frakir (760204) | more than 7 years ago | (#17770060)

Erm... and how exactly will someone turn p2p client into a zombie? I mean you can access shared volume if it is not password protected, but run anything?

Or was this dude letting share his entire HD including OS?

Others OS's at risk? (1)

hoser (95281) | more than 7 years ago | (#17770064)

Trying not to be the arrogant Mac user my friends kid me about being (at least I think they're kidding), I've gotta ask:

Is Mac OS X at risk to these kinds of attacks?

Re:Others OS's at risk? (1)

Vellmont (569020) | more than 7 years ago | (#17770490)


Is Mac OS X at risk to these kinds of attacks?

As far as a man-in-the-middle attack goes, of course. The attack is a property of the networking technology, not the OS. If you connect to a wireless network, then connect to your bank or whatever via SSL, then blindly accept the error message that's going to come up when the SSL certificate comes up (since the attacker is going to give you his own SSL cert, not the real one), the attacker can read anything you send to the other side, and anything that comes back to you.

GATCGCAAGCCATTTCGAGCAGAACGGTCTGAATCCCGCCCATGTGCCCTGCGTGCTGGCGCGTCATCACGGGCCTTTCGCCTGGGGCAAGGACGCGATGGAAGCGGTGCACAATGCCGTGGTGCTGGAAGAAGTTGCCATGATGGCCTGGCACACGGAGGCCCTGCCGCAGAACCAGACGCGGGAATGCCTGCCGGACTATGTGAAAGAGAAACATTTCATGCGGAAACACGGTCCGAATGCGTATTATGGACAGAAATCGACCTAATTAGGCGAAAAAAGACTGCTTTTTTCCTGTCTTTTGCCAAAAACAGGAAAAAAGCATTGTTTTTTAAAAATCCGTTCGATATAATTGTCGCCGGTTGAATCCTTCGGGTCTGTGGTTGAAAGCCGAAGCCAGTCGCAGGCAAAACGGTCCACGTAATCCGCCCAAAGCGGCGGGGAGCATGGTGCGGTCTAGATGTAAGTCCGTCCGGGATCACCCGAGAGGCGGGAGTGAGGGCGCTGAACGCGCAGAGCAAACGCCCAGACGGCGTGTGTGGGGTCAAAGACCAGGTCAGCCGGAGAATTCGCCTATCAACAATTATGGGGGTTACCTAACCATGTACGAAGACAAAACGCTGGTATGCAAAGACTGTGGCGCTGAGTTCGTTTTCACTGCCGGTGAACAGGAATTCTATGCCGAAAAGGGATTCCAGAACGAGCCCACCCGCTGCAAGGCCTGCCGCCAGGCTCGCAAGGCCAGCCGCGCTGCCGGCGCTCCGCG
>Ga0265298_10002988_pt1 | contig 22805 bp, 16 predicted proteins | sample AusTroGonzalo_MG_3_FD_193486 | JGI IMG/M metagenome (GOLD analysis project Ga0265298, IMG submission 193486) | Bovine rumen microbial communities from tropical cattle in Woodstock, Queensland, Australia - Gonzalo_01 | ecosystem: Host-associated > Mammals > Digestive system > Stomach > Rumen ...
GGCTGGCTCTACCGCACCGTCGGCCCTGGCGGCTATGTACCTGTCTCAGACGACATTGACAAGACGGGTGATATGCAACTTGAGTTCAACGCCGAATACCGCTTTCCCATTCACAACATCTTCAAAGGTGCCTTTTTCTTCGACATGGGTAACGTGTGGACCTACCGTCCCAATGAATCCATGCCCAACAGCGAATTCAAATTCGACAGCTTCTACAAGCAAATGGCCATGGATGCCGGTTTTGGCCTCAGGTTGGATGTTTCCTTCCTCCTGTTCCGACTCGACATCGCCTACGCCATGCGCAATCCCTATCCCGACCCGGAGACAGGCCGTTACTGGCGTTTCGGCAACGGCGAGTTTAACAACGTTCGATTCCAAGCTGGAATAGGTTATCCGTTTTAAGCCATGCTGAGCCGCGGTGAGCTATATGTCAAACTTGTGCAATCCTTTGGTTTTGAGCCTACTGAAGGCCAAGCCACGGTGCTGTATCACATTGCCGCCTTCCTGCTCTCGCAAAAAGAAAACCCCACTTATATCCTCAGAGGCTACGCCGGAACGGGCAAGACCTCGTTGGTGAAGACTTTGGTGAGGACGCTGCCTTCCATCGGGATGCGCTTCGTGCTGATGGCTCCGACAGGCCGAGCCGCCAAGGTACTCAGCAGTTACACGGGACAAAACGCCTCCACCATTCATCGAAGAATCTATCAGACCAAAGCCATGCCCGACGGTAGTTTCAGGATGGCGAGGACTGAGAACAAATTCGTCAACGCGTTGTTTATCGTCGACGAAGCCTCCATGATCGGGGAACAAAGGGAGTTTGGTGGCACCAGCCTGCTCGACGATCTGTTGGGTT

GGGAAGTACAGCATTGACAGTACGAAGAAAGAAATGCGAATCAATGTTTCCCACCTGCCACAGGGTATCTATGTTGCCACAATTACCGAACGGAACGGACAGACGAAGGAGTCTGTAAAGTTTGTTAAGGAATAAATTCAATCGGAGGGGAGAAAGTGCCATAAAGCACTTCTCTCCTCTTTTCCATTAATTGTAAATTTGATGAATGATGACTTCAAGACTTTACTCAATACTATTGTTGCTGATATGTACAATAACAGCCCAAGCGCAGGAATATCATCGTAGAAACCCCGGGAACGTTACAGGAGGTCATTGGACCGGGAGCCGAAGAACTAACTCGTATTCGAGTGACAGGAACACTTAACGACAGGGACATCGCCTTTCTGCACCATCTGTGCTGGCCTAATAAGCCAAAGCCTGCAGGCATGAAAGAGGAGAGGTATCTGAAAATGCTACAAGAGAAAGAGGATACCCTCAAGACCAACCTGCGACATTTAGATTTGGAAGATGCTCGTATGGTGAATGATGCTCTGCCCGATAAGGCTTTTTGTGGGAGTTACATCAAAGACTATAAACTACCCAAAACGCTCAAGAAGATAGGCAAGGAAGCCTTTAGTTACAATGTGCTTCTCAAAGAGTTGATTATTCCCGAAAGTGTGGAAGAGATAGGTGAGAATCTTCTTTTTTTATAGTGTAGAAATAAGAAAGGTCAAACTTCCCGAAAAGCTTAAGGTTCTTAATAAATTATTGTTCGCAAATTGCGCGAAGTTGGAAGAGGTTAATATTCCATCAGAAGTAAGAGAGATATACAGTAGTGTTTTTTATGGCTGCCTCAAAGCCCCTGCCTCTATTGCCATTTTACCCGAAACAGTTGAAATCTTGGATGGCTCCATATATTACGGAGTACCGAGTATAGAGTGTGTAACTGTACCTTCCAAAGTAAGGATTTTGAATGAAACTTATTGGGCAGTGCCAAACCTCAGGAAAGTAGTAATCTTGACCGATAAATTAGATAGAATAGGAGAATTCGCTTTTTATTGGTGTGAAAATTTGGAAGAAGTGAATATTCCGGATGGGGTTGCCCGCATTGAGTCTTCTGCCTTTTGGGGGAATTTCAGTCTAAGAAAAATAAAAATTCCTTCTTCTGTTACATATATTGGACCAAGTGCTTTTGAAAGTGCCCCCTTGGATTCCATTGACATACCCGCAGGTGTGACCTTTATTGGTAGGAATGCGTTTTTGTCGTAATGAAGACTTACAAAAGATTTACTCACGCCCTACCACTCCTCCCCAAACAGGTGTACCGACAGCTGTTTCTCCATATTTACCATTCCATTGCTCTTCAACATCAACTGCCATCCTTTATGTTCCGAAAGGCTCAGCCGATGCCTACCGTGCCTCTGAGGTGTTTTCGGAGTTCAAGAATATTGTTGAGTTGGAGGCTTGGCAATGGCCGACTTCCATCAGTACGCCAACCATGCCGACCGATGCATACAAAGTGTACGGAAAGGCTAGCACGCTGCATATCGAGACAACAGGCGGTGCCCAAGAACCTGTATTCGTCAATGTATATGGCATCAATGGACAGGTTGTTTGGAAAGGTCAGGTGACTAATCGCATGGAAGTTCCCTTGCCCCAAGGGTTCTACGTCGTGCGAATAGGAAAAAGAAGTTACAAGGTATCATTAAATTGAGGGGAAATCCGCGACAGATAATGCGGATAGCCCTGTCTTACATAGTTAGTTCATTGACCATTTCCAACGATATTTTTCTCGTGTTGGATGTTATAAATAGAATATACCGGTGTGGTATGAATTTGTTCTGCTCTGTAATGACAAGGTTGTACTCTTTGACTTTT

The only solution is to not accept invalid SSL certs, or setup your own VPN tunnel.

Re:Others OS's at risk? (1)

RFaulder (1016762) | more than 7 years ago | (#17770730)

OS X's Airport menu in the menubar will place these networks in its own grouping, called "Computer-to-Computer networks". I keep Windows Sharing off in the Sharing preference pane, and also never connect to a computer-to-computer network unless I know who's computer it is. There's always a "Free WiFi access" computer in my building on campus, I wonder how many people he dupes....

Free AP network (1)

tdos20 (992697) | more than 7 years ago | (#17770066)

Free access point connections aren't secure either as what you're sending isn't (usually) encrypted it can easily be picked up by someone nearby sniffing your packets